AR Health Department urges baby boomers to get tested for Hepati - KAIT-Jonesboro, AR-News, weather, sports

AR Health Department urges baby boomers to get tested for Hepatitis C

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JONESBORO, AR (KAIT) - The Arkansas Department of Health urges people born between 1945 and 1965 to get tested for Hepatitis C.

According to the department, about 38,000 adult Arkansans could be living with Hep C.

"And many of those don't even know it," said Dr. Shane Speights with St. Bernards Medical Center.

The reason: the virus can infect a person and not show symptoms for 20, 30 years. This is why the department calls it a "silent killer."

"Unfortunately, we will have individuals show up or patients that end up in the hospital and in our routine testing, we find out they do have some liver disorder," Speights said. "And upon further testing, they'll become positive for Hepatitis C."

Injection drug users and people who've received blood transfusions, shared needles or had unprotected sex are "high risk" for having Hep C.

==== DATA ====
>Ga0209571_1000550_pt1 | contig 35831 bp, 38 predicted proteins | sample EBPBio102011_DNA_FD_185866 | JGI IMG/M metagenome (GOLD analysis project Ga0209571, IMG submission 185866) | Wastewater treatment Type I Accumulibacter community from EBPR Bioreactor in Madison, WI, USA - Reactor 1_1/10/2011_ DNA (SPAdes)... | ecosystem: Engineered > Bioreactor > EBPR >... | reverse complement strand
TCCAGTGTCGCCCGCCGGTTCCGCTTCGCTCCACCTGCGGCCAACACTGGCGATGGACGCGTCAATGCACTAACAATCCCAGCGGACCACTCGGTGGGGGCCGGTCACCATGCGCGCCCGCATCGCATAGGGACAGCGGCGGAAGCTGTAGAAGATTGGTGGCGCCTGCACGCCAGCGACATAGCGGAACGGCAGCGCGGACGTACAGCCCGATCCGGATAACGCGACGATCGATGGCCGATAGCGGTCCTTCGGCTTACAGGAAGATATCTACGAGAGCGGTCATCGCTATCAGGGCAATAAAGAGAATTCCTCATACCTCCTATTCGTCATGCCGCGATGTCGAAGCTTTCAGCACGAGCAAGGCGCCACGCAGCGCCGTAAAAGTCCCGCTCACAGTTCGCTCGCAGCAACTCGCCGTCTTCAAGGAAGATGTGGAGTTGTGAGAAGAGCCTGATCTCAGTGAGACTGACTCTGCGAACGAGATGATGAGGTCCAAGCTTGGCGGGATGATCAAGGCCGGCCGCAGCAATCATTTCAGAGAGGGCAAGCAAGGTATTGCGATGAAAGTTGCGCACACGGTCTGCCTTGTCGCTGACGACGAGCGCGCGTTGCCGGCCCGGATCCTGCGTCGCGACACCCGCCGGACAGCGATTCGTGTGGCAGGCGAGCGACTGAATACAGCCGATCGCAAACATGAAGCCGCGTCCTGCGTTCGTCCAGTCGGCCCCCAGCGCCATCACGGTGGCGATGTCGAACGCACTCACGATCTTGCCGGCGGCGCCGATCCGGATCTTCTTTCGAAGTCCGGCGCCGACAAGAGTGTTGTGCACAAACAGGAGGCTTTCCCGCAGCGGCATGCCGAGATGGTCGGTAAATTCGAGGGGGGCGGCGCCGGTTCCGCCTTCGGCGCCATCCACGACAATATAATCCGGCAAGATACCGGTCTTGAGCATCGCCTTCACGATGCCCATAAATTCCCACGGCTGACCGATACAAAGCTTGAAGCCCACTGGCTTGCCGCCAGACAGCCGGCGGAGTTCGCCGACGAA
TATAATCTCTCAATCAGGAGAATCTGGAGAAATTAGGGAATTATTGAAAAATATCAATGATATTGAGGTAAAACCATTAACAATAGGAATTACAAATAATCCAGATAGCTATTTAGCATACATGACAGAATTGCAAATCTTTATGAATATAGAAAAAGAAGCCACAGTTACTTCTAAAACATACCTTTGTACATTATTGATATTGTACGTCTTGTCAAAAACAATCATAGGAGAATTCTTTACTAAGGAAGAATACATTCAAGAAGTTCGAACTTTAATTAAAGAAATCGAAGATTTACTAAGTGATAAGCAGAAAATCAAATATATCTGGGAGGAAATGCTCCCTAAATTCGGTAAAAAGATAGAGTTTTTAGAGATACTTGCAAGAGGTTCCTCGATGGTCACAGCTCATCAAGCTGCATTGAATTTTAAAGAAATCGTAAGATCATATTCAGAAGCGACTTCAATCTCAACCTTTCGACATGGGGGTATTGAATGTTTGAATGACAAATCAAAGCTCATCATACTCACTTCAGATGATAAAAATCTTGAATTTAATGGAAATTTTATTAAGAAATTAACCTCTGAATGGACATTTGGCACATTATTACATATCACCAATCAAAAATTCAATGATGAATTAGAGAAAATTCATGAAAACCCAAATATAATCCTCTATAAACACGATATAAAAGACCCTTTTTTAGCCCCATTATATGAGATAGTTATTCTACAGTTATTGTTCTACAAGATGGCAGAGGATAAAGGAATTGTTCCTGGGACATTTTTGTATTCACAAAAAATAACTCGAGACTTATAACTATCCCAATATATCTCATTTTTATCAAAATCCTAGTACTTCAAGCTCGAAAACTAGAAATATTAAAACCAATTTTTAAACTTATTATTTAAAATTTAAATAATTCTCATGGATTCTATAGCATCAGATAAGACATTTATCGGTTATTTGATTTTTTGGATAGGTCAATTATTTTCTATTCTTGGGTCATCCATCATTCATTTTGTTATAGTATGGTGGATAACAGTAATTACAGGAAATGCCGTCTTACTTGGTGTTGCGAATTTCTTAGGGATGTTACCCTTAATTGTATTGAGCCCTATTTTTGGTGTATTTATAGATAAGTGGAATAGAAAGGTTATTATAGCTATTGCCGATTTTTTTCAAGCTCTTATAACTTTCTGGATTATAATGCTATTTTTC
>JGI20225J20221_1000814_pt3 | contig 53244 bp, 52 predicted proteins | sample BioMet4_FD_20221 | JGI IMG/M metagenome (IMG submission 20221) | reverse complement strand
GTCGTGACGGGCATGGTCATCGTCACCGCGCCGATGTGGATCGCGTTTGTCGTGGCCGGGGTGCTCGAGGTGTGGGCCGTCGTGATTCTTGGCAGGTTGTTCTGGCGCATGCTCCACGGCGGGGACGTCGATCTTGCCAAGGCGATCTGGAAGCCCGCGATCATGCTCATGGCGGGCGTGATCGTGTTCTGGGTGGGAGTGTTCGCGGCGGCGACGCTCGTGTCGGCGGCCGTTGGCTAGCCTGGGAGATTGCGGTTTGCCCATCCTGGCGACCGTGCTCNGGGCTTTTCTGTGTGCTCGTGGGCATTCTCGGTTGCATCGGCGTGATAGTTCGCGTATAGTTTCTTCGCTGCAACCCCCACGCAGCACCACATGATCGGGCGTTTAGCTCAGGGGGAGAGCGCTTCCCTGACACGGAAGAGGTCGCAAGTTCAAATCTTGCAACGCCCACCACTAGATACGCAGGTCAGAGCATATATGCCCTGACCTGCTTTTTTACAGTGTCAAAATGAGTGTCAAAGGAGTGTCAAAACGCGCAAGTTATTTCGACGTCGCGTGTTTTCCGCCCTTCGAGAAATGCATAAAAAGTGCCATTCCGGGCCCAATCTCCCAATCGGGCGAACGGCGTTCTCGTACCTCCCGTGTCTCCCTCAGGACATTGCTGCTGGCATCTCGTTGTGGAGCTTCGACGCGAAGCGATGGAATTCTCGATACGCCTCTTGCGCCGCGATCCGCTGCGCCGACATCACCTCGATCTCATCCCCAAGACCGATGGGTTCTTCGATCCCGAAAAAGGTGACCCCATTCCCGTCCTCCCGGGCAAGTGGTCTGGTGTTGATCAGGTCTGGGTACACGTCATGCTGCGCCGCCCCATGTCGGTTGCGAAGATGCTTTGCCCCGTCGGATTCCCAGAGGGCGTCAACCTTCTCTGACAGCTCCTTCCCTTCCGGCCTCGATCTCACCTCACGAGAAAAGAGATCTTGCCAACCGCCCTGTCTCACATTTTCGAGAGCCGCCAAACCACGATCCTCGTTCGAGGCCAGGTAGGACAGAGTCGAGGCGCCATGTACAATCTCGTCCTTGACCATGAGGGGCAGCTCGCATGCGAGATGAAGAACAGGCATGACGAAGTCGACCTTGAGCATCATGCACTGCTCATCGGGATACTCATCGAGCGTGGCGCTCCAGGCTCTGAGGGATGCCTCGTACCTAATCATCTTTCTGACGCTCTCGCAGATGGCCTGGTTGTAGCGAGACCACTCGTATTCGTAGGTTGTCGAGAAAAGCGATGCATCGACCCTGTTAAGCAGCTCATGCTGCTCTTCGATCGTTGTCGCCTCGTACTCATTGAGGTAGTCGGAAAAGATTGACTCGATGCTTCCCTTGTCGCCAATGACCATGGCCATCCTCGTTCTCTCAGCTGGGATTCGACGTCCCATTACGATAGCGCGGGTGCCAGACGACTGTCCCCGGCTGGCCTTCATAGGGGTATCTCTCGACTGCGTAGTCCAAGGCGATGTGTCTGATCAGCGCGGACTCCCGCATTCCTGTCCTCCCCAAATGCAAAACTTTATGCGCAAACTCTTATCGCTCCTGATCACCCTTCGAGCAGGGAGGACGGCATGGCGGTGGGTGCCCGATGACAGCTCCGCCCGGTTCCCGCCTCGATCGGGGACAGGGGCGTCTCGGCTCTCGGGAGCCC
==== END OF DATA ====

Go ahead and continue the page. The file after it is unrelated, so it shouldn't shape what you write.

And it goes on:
Symptoms include nausea, abdominal pain and jaundice, the yellow discoloration of skin and eyes. 

Dr. Shane Speights said early detection and treatment of the virus are the only ways to avoid permanent liver damage and possible death.

"Get tested," Speights said. "It's a simple blood test that you could get done in your doctor's office."

If the test comes back positive, Hep C can be acute, which is curable with medication. 

"About 15 to 20 percent of the time, an individual who gets Hepatitis C can get over it," Speights said. "Your body can fight it and you can actually rid your body of the virus."

However, Dr. Speights said the higher percentage of people keep the virus. When Hep C becomes chronic, it is incurable.

"It gets into the later stages of the disease where you have more liver failure," Speights said. 

Hep C contributed to more than 1,500 deaths in Arkansas between 1999 and 2012. 

There are currently no vaccinations for the virus. 

To learn more about Hep C, visit the Centers for Disease Control and Prevention website

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